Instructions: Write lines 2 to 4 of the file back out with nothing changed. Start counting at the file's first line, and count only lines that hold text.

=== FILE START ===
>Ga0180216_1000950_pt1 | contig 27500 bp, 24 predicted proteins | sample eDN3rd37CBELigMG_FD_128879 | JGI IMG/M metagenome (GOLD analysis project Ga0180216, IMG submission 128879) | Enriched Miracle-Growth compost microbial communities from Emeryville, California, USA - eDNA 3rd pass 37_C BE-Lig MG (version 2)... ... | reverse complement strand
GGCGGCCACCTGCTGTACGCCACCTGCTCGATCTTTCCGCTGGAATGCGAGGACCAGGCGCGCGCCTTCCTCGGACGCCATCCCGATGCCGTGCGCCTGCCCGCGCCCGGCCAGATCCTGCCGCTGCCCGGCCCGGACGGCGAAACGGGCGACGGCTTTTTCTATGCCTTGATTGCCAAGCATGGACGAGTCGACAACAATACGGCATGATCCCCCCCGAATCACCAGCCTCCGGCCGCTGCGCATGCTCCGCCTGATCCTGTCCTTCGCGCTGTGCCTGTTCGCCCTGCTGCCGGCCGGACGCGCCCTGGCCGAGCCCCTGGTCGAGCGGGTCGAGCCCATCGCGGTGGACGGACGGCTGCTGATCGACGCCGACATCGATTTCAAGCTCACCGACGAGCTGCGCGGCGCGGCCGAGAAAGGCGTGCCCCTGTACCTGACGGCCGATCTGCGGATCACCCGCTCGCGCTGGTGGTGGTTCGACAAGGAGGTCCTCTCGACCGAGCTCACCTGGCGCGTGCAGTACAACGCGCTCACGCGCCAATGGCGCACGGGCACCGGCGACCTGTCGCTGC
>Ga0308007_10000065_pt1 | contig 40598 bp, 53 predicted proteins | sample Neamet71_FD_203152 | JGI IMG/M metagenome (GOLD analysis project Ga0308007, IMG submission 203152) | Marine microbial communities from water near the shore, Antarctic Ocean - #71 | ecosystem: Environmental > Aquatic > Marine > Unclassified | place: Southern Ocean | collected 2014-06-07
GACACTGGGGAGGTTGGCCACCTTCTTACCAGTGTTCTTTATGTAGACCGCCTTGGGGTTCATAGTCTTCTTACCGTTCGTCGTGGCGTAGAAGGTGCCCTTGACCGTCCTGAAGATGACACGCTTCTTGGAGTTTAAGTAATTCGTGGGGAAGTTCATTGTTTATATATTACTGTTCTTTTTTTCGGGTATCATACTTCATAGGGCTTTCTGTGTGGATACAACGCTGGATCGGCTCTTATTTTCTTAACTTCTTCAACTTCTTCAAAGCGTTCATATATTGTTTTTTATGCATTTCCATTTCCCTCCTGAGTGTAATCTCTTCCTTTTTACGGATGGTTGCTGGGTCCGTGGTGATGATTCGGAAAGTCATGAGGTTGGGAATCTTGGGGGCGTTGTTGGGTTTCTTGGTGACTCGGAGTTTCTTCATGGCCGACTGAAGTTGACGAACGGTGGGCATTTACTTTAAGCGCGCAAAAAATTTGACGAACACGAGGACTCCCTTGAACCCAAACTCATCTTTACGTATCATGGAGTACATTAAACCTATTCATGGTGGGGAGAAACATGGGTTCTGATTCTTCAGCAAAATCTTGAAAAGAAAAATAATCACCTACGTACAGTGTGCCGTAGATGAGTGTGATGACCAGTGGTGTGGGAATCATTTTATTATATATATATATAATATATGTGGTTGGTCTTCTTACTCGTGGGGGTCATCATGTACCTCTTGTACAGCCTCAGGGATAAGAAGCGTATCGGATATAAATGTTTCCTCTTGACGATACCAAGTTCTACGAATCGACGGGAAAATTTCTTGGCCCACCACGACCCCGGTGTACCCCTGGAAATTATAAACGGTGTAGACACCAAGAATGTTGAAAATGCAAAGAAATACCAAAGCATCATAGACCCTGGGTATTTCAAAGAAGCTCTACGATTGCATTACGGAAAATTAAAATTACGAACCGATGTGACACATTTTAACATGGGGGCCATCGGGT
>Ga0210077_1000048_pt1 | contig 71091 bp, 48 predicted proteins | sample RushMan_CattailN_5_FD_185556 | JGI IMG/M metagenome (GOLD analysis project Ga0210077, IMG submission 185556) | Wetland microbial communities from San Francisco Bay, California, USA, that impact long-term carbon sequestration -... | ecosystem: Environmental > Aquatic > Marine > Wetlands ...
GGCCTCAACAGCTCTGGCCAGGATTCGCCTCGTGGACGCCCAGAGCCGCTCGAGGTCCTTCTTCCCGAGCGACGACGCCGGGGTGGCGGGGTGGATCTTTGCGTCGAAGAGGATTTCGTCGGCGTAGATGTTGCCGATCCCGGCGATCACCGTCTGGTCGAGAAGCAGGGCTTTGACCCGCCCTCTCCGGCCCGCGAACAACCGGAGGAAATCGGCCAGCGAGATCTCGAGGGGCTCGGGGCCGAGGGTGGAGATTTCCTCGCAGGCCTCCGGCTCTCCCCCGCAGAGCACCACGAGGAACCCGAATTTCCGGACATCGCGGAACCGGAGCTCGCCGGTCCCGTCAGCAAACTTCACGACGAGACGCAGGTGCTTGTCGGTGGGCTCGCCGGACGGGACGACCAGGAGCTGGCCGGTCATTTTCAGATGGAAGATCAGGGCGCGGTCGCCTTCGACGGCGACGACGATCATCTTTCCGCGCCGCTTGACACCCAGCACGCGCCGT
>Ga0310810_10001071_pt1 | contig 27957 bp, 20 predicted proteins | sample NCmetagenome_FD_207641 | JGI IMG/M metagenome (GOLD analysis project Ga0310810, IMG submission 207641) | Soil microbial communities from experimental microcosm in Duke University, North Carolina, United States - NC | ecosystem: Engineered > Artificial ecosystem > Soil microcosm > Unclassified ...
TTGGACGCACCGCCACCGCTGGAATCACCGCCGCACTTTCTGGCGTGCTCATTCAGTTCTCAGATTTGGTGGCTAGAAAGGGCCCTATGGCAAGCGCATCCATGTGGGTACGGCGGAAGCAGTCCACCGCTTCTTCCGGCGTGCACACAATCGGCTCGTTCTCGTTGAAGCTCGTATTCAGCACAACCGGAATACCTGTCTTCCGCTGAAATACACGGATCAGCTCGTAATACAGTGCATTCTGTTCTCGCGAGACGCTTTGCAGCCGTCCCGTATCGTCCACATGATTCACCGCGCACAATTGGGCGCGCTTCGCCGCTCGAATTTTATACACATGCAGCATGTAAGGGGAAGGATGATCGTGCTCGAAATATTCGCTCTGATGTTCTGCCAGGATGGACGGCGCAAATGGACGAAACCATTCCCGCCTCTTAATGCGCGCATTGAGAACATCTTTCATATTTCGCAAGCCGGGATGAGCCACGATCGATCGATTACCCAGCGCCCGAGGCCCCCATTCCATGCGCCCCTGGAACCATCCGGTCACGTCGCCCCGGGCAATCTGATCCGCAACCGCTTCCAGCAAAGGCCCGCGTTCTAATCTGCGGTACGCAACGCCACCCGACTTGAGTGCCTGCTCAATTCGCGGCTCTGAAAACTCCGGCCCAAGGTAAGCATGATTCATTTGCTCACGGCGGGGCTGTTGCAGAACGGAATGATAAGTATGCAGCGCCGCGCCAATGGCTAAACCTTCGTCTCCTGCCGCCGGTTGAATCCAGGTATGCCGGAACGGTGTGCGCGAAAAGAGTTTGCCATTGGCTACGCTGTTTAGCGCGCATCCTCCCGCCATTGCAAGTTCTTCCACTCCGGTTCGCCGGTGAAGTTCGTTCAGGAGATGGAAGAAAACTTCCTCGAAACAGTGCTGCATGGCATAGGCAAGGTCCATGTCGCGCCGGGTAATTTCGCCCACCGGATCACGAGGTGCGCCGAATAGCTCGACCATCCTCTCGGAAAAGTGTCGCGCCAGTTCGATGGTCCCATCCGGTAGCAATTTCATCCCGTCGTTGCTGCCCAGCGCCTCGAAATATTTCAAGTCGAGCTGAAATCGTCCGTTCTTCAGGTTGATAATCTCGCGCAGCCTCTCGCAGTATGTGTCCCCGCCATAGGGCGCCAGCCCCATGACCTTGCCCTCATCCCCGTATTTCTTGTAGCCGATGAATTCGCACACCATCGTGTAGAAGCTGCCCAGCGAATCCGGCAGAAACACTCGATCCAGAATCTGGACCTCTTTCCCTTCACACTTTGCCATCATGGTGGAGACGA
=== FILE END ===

GGCGGCCACCTGCTGTACGCCACCTGCTCGATCTTTCCGCTGGAATGCGAGGACCAGGCGCGCGCCTTCCTCGGACGCCATCCCGATGCCGTGCGCCTGCCCGCGCCCGGCCAGATCCTGCCGCTGCCCGGCCCGGACGGCGAAACGGGCGACGGCTTTTTCTATGCCTTGATTGCCAAGCATGGACGAGTCGACAACAATACGGCATGATCCCCCCCGAATCACCAGCCTCCGGCCGCTGCGCATGCTCCGCCTGATCCTGTCCTTCGCGCTGTGCCTGTTCGCCCTGCTGCCGGCCGGACGCGCCCTGGCCGAGCCCCTGGTCGAGCGGGTCGAGCCCATCGCGGTGGACGGACGGCTGCTGATCGACGCCGACATCGATTTCAAGCTCACCGACGAGCTGCGCGGCGCGGCCGAGAAAGGCGTGCCCCTGTACCTGACGGCCGATCTGCGGATCACCCGCTCGCGCTGGTGGTGGTTCGACAAGGAGGTCCTCTCGACCGAGCTCACCTGGCGCGTGCAGTACAACGCGCTCACGCGCCAATGGCGCACGGGCACCGGCGACCTGTCGCTGC
>Ga0308007_10000065_pt1 | contig 40598 bp, 53 predicted proteins | sample Neamet71_FD_203152 | JGI IMG/M metagenome (GOLD analysis project Ga0308007, IMG submission 203152) | Marine microbial communities from water near the shore, Antarctic Ocean - #71 | ecosystem: Environmental > Aquatic > Marine > Unclassified | place: Southern Ocean | collected 2014-06-07
GACACTGGGGAGGTTGGCCACCTTCTTACCAGTGTTCTTTATGTAGACCGCCTTGGGGTTCATAGTCTTCTTACCGTTCGTCGTGGCGTAGAAGGTGCCCTTGACCGTCCTGAAGATGACACGCTTCTTGGAGTTTAAGTAATTCGTGGGGAAGTTCATTGTTTATATATTACTGTTCTTTTTTTCGGGTATCATACTTCATAGGGCTTTCTGTGTGGATACAACGCTGGATCGGCTCTTATTTTCTTAACTTCTTCAACTTCTTCAAAGCGTTCATATATTGTTTTTTATGCATTTCCATTTCCCTCCTGAGTGTAATCTCTTCCTTTTTACGGATGGTTGCTGGGTCCGTGGTGATGATTCGGAAAGTCATGAGGTTGGGAATCTTGGGGGCGTTGTTGGGTTTCTTGGTGACTCGGAGTTTCTTCATGGCCGACTGAAGTTGACGAACGGTGGGCATTTACTTTAAGCGCGCAAAAAATTTGACGAACACGAGGACTCCCTTGAACCCAAACTCATCTTTACGTATCATGGAGTACATTAAACCTATTCATGGTGGGGAGAAACATGGGTTCTGATTCTTCAGCAAAATCTTGAAAAGAAAAATAATCACCTACGTACAGTGTGCCGTAGATGAGTGTGATGACCAGTGGTGTGGGAATCATTTTATTATATATATATATAATATATGTGGTTGGTCTTCTTACTCGTGGGGGTCATCATGTACCTCTTGTACAGCCTCAGGGATAAGAAGCGTATCGGATATAAATGTTTCCTCTTGACGATACCAAGTTCTACGAATCGACGGGAAAATTTCTTGGCCCACCACGACCCCGGTGTACCCCTGGAAATTATAAACGGTGTAGACACCAAGAATGTTGAAAATGCAAAGAAATACCAAAGCATCATAGACCCTGGGTATTTCAAAGAAGCTCTACGATTGCATTACGGAAAATTAAAATTACGAACCGATGTGACACATTTTAACATGGGGGCCATCGGGT